And so Matijevic set about imagining an energy industry that operated in an entirely different way than it has in its polluting past. A natural ‘systems thinker,’ Matijevic took the molecular-level data he was gathering, and, using new technologies and services from Siemens, SAP, and Amazon Web Services, he designed a comprehensive method of making fossil-fuel extraction carbon neutral at source, while also eliminating the more serious environmental damage occurring during oil-and-gas’s long journey to the end customer. The neat feature of his fully integrated hi-tech system: it doesn’t just monitor and report harmful emissions, it also has verification and mitigation procedures built into its process.

His Net Zero vision in broad terms: Leaky, antiquated pipes-and-valves are replaced with digitalized versions that efficiently monitor and prevent from escaping the methane that is now carelessly and silently leaking into the atmosphere. Flaring is also eliminated and the excess gas destabilizing an underground well is captured, brought to the surface, and sold in the open market. Meanwhile, CO2 emissions produced during downstream and upstream operations are pumped back into underground reservoirs, both neutralizing today’s harmful atmospheric effects while also jump-starting the underground biological and chemical reactions that ultimately produce ‘green methane’— which can profitably be sold in the future.

Net Zero really means a producer has become 100% efficient

A lifetime of knowledge, starting with his deep expertise in reservoir simulation, came together to create this vision. In 2018, Matijevic partnered with Germany’s Siemens, itself committed to making its sprawling business a sustainability showcase. Matijevic knew he needed Siemen’s 20,000-plus program developers and its industrial might to help him scale up his fully integrated system. That same year the partnership began working with a troubled independent British producer operating oil-and-gas fields in Kazakhstan, a country where Matijevic himself worked for many years and had made a name for himself as an on-the-ground problem solver.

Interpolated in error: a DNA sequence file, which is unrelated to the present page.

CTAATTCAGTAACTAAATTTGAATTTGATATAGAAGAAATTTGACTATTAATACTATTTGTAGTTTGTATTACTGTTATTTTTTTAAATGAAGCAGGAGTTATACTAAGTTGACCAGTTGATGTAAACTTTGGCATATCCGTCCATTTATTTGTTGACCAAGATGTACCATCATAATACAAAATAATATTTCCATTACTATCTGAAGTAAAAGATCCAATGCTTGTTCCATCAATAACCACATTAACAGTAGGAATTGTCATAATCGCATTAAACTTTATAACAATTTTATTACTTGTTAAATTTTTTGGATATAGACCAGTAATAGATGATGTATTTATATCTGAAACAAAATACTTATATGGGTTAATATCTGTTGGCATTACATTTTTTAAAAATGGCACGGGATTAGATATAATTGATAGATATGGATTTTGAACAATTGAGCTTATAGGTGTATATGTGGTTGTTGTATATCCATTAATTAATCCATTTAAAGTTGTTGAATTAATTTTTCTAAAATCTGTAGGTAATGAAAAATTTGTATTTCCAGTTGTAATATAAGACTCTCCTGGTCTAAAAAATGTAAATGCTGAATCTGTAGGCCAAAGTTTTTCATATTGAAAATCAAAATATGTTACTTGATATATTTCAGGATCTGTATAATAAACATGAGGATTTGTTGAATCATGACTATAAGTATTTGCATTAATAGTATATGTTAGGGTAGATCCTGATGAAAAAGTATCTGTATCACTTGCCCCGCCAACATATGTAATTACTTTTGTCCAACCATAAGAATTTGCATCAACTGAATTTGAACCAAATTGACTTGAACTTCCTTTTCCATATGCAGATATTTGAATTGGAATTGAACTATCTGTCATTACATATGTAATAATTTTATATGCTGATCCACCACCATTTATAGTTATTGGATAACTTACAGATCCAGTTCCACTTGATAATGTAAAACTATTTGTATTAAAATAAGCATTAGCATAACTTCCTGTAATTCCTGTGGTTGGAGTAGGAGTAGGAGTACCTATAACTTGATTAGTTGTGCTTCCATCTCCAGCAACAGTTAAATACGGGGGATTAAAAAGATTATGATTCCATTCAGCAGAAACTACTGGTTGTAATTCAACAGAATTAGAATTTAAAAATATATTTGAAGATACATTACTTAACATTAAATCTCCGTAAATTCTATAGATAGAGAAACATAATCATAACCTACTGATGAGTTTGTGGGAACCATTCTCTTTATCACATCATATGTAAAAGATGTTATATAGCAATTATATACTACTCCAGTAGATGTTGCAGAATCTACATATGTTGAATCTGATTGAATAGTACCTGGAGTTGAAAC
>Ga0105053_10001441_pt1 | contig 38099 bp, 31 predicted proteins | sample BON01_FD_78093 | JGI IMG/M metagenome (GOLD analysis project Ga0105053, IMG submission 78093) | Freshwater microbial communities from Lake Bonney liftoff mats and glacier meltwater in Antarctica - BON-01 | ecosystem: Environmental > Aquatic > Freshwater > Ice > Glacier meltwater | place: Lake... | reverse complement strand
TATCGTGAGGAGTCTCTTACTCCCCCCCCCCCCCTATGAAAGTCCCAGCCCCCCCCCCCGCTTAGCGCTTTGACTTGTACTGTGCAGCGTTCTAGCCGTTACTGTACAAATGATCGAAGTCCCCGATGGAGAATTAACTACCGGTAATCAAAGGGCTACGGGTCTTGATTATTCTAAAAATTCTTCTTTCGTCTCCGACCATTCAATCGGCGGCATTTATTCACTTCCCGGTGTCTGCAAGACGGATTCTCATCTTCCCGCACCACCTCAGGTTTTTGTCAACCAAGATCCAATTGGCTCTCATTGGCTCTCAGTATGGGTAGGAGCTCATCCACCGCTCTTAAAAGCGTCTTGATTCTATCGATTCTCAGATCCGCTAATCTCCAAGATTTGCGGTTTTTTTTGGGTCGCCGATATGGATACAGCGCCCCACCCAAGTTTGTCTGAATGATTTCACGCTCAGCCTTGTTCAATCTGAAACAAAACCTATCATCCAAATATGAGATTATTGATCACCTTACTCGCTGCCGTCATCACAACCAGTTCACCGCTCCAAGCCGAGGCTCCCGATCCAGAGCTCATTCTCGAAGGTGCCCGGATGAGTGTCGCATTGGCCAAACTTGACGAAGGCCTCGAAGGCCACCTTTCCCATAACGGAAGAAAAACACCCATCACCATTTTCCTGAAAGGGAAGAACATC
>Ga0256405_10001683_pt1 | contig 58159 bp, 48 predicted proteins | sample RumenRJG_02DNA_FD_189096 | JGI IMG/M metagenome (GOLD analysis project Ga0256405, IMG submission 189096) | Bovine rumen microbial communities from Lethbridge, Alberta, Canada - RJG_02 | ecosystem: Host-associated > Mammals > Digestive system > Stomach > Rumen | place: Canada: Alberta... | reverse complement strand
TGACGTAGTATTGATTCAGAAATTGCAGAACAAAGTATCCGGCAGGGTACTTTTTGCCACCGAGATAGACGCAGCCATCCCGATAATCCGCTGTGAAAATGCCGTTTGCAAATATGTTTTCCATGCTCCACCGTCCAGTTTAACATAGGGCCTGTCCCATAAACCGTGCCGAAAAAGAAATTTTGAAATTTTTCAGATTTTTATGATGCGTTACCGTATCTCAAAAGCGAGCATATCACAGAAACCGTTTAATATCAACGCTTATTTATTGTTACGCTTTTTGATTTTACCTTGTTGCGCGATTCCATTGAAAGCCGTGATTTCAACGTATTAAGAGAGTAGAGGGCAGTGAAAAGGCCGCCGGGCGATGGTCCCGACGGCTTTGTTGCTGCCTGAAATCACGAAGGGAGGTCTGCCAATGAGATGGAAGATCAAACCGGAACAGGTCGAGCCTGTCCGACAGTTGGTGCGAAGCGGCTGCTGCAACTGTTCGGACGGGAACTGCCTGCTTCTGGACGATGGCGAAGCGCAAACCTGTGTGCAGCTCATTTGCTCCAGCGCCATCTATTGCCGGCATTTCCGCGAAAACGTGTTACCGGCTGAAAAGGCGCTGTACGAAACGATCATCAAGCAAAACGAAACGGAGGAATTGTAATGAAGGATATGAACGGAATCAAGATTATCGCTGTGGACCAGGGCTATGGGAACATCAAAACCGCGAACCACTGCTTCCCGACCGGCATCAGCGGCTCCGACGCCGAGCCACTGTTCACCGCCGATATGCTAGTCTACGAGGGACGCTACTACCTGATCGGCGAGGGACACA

The British firm was buried in debt and desperately needed to become more efficient. Matijevic is keen to point out that reaching Net Zero through his system makes the producer 100% efficient – no oil or gas product is wasted or leaked into the atmosphere – and that should be the goal of every well-managed firm.

It should also be a cornerstone of every government’s Energy Security plan. Matijevic estimates that the oil-and-gas industry currently has a maximum efficiency rate of 70%, the rest of its production needlessly lost during the extraction, transmission, and refining process. The lesson of the Ukraine-Russia war: no country can afford to let 30% of their oil-and-gas supplies leak mindlessly into the atmosphere, which means Net Zero ambitions and Energy Security are now inextricably linked.

PM Lucas’ valve-by-valve and pipe-by-pipe real-time data collection of the Kazakhstan operation revealed where oil-and-gas molecules were escaping, raw simulator data that was then analyzed and physically checked at the plant and reconfirmed through satellite images. His simulator predictor worked just as he hoped, Matijevic says, and in the process, they learned the independent British producer would never have become financially distressed if it had just been able to trap and sell all the methane its operation had been losing for years. The PM Lucas team is now in its final stage of fine-tuning the Kazakhstan plant’s ongoing reporting and mitigation procedures.

Emboldened by his ‘proof of concept’ results, Matijevic is advocating for a complete restructuring and recapitalization of energy companies, so that firms can meet their Net Zero emission goals by 2050, not just talk about them, and in the process become hyper efficient.

Industry transformation does not come cheap – but it will pay off